Shares of most homebuilders were mixed in Wednesday trading after two reports gave weak readings on the current housing market.
Bucking the trend was Pulte Homes Inc., which jumped after a Citi analyst said the current price of its shares didn't reflect its earnings potential.
As the housing sector improves over the next six months, investors will focus on the earnings homebuilders could post in fully-recovered economy, said Citi Investment Research analyst Josh Levin in a note to investors. Pulte's current share price doesn't reflect that optimism, he said, upgrading Pulte to "Buy" from "Hold" and raising his price target on the stock by $1 to $12.
Pulte shares rose 48 cents, or 5 percent, to $10.08, leading homebuilder stocks higher despite bad news from the Commerce Department on the current state of the housing market:
_ The government said construction of new homes dropped 10.6 percent in October, to the lowest level since April.
_ Applications for building permits, a signal of future building, also fell 4 percent, to the lowest annual rate since May. Permits for single-family homes, however, fell only 0.2 percent.
That shows how important consumers _ and builders _ see government stimulus measures. A federal tax credit for first-time homebuyers was due to expire Nov. 30, and builders held off on projects as politicians weighed a possible extension last month. Earlier this month, Congress extended the credit, worth up to $8,000, to April 30. It also created a credit of up to $6,500 for would-be buyers who have owned their current homes for five years.
Meanwhile, fewer people applied for mortgage loans last week. The Mortgage Bankers Association said its measure of mortgage loan application volume fell 2.5 percent, on a seasonally adjusted basis, from a week earlier, even though the average interest rate on mortgages dropped. The rate on 30-year fixed-rate mortgages dropped to its lowest level since mid-May.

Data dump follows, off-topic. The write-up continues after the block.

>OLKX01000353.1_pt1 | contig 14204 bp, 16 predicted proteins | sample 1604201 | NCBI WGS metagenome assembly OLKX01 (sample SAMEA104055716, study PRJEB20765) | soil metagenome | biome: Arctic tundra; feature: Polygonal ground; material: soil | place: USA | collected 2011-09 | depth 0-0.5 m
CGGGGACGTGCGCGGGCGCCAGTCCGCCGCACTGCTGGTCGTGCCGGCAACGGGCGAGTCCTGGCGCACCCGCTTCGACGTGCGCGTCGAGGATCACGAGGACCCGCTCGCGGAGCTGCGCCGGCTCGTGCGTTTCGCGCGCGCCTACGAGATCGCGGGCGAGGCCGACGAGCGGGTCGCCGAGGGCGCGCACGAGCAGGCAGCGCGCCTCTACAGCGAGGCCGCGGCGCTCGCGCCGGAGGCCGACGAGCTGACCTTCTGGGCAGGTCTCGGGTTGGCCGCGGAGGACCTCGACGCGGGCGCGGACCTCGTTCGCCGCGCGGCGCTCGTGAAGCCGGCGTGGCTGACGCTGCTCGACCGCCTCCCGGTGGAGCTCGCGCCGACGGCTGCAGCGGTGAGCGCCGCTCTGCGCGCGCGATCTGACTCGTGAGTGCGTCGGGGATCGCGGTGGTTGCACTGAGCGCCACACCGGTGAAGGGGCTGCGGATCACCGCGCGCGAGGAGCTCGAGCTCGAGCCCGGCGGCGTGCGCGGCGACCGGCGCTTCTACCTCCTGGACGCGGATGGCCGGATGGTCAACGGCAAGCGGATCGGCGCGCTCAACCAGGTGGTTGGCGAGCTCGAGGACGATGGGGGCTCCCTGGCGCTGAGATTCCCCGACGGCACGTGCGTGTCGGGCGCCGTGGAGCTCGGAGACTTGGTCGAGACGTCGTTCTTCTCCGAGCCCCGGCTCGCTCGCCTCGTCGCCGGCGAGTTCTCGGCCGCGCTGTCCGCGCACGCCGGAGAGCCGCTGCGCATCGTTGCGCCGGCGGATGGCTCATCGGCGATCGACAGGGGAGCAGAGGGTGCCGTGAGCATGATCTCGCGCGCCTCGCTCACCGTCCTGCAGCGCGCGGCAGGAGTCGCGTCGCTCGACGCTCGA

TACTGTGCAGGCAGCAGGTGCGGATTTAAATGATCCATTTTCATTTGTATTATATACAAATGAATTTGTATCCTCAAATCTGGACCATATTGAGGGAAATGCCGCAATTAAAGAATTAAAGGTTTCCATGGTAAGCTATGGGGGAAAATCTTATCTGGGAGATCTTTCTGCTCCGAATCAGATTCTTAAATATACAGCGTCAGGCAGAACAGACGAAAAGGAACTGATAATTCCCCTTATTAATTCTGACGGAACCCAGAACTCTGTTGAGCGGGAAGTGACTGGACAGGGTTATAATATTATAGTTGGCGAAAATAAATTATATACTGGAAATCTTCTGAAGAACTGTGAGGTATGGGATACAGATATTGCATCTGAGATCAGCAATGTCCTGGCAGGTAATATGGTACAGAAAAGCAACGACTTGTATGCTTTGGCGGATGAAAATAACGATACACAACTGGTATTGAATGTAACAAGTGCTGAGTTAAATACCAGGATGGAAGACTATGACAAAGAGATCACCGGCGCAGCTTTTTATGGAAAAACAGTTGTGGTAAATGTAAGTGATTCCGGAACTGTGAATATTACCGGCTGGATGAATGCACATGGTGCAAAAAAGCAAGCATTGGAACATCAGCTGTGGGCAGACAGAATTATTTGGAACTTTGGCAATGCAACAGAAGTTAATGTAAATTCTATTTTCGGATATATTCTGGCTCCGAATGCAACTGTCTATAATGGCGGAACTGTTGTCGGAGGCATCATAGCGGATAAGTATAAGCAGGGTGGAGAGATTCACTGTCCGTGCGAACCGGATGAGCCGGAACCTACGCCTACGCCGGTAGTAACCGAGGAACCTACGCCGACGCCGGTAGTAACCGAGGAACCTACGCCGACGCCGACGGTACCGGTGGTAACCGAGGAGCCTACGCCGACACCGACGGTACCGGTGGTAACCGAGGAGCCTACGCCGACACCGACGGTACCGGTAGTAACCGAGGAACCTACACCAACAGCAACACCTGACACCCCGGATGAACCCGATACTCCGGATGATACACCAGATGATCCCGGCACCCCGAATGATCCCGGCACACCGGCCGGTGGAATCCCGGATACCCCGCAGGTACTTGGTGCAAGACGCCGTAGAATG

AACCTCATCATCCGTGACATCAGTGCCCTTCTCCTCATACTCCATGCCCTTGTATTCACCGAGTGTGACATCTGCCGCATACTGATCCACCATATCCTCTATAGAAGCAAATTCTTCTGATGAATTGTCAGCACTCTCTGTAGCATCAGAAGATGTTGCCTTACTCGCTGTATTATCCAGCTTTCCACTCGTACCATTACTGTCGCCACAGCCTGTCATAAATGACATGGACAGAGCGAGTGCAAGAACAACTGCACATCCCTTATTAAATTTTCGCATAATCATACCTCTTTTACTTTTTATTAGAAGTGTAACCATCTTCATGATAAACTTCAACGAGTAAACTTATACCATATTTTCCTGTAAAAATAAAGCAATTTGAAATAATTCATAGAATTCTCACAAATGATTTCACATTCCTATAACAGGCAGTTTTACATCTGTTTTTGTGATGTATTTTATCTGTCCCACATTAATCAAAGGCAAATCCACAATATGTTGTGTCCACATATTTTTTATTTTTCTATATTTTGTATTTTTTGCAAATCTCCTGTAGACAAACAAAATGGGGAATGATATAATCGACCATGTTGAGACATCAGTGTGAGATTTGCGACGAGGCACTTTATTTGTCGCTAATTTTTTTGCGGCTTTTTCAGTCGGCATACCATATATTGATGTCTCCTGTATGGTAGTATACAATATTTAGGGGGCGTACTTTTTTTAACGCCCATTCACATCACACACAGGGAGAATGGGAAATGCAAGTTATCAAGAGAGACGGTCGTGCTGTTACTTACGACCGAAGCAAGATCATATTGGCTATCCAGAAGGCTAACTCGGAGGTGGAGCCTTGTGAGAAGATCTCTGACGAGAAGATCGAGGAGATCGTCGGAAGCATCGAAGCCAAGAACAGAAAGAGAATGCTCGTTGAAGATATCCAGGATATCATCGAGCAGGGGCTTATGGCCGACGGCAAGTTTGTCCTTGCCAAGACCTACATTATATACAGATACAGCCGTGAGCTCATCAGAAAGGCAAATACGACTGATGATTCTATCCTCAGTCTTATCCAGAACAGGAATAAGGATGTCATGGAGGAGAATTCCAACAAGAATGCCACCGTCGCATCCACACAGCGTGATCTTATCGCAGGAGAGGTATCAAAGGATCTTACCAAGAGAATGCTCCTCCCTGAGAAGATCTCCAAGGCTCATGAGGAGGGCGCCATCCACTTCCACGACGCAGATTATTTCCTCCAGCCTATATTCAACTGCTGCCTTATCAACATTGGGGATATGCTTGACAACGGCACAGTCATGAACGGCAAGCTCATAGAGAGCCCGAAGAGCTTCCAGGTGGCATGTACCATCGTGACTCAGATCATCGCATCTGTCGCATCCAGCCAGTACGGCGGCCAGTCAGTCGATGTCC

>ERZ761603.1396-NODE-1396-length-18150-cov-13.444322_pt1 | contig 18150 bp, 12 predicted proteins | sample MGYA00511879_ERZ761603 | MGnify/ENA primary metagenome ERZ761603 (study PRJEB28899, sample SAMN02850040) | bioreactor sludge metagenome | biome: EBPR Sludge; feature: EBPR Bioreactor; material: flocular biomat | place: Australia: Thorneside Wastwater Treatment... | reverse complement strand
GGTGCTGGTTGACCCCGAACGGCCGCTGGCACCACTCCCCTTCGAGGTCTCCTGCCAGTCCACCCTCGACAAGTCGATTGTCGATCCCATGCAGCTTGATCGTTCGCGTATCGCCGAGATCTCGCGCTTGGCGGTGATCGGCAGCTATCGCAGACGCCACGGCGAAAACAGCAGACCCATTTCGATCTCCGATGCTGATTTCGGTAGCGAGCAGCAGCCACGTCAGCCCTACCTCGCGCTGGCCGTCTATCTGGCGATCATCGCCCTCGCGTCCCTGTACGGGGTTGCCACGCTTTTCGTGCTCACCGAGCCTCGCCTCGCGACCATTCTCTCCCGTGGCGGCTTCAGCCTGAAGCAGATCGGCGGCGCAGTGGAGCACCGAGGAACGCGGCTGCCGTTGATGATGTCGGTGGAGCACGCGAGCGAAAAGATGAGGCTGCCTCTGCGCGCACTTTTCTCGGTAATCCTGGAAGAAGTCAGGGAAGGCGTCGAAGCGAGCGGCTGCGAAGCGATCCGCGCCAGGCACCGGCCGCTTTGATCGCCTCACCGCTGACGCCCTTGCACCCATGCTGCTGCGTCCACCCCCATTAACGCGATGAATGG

The Federal Reserve has pumped $1.25 trillion into mortgage-backed securities to try to keep rates on mortgages low and help Americans buy homes.
Homebuilder stocks largely brushed off the reports, moving higher even as broader markets ticked lower. Shares of the beleaguered builders soared this summer as investors bet on an eventual recovery in housing.
In midday trading, shares of Toll Brothers Inc. rose 54 cents, or 2.6 percent, to $21.37; Hovnanian Enterprises Inc. ticked up 2 cents to $4.27; KB Home added 80 cents to $15.05; Lennar Crop. was up 15 cents to $14.67; Ryland Group Inc. climbed 24 cents, or 1.2 percent, to $20.10; DR Horton Inc. gained 21 cents, or 1.7 percent, to $12.35; Standard Pacific Corp. edged up 4 cents to $3.44.
Shares of Ryland Group Inc., Meritage Homes Corp., M/I Homes Inc. and NVR Inc. were also slightly higher.
Beazer Homes USA Inc., however, slipping 5 cents to $5.11.
The Standard & Poor's 500 and the Dow Jones industrials, meanwhile, were both down about 0.3 percent.